Are Alternative Investments and ETFs Compatible?
This past week I was a guest on my friend Nate Geraci's podcast, ETF Prime. In addition to hosting ETF Prime, Nate is President of the ETF Store and a co-founder of the ETF Institute. In short, he's forgotten more about ETFs by breakfast than I have learned in my lifetime.
You can find ETF Prime on all the major podcast apps, but here is a direct link to my segment on last week's show:
In our ~20-minute conversation, we covered a lot of ground with an emphasis on the alternative asset landscape and the role of alts in a portfolio. Given Nate's background, the question naturally came up:
Are Alternative Investments and ETFs Compatible?
While the obvious answer would seem to be 'yes' given how ubiquitous ETFs are today as the default product choice for millions of investors, the reality is not so cut and dry.
Exchange-traded funds have literally transformed the way we invest, bringing lower costs, improved access, heightened transparency, and greater tax efficiency to just about every corner of public stock and bond markets around the globe. But for all of the good that ETFs bring to the forefront, the fund structure's benefits don't necessarily translate to every single asset class or investment strategy. This is particularly true for items on the less liquid end of the spectrum, or for any strategy that needs to be mindful of capacity constraints.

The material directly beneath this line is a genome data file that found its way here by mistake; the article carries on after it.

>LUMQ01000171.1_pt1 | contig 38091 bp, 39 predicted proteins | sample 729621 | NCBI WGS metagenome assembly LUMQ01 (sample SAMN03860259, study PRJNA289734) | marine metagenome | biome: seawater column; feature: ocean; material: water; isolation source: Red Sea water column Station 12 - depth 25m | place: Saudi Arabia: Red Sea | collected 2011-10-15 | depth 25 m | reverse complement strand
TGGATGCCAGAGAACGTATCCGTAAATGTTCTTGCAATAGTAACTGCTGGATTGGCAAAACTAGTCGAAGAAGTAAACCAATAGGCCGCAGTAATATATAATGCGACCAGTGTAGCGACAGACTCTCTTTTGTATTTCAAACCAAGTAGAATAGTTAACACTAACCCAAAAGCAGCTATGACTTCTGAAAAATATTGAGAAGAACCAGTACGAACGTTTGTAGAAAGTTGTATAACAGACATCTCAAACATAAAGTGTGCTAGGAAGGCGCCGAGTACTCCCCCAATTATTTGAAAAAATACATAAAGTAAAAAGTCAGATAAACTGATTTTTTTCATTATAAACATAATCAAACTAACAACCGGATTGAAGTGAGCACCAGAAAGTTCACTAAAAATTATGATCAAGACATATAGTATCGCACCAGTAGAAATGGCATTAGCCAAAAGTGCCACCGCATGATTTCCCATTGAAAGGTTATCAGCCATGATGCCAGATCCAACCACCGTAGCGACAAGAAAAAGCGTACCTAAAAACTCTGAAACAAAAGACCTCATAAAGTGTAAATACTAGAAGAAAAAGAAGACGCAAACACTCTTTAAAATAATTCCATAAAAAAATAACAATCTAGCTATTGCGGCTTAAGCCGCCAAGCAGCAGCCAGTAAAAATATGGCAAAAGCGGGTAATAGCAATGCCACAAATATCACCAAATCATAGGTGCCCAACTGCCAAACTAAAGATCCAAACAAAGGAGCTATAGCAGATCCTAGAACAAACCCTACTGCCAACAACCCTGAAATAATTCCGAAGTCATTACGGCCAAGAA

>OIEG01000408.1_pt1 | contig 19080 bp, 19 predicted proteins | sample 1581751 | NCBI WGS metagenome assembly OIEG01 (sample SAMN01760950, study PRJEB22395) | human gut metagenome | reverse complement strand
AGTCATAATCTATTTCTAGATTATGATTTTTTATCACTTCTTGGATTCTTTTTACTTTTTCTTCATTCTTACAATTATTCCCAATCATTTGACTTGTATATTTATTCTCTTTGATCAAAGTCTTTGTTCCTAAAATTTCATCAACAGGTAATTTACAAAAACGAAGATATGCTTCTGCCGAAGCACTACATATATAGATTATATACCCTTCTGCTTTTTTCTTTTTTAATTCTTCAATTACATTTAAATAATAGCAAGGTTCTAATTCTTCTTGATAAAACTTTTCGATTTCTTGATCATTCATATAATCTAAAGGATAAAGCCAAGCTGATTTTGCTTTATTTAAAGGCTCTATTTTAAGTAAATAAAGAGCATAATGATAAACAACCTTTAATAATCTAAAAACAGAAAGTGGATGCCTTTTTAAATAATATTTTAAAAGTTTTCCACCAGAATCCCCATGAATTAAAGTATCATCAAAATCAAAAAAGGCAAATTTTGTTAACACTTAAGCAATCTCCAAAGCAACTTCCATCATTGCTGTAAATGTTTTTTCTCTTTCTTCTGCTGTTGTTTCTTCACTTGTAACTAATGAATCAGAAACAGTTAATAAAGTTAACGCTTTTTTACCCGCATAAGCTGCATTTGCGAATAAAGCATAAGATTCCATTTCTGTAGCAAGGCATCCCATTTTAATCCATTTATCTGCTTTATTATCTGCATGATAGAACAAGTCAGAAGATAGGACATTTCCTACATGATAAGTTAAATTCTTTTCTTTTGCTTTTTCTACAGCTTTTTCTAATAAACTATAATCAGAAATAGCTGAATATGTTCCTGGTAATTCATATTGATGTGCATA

In addition to sharing my perspective on the subject in my interview with Nate, I also wrote about it extensively in my book, The Allocator's Edge: A Modern Guide to Alternative Investments and the Future of Diversification.
Below is a modified excerpt from Chapter 10 of the book, titled Containers and Contents—Matching the Right Structure with the Right Investment.
You wouldn’t wrap leftover spaghetti in Saran wrap. Nor would you leave your diamond ring sitting in the glove box of your car. Speaking of cars, you probably wouldn’t fill a Jetta with jet fuel. All of this is to say that matching the right contents with the right containers matters.
When an allocator becomes comfortable with a particular asset class or strategy they want to invest in, the next question is which investment vehicle or structure is best suited to access it. Allocators are faced with a variety of fund wrappers to house their investments. Some are appropriate only for certain types of investors, and others are appropriate only for certain types of investments.
There are many considerations to weigh when evaluating the various containers one can invest in, including:
- Targeted asset class or strategy
- Liquidity, or lack thereof
- Investor qualifications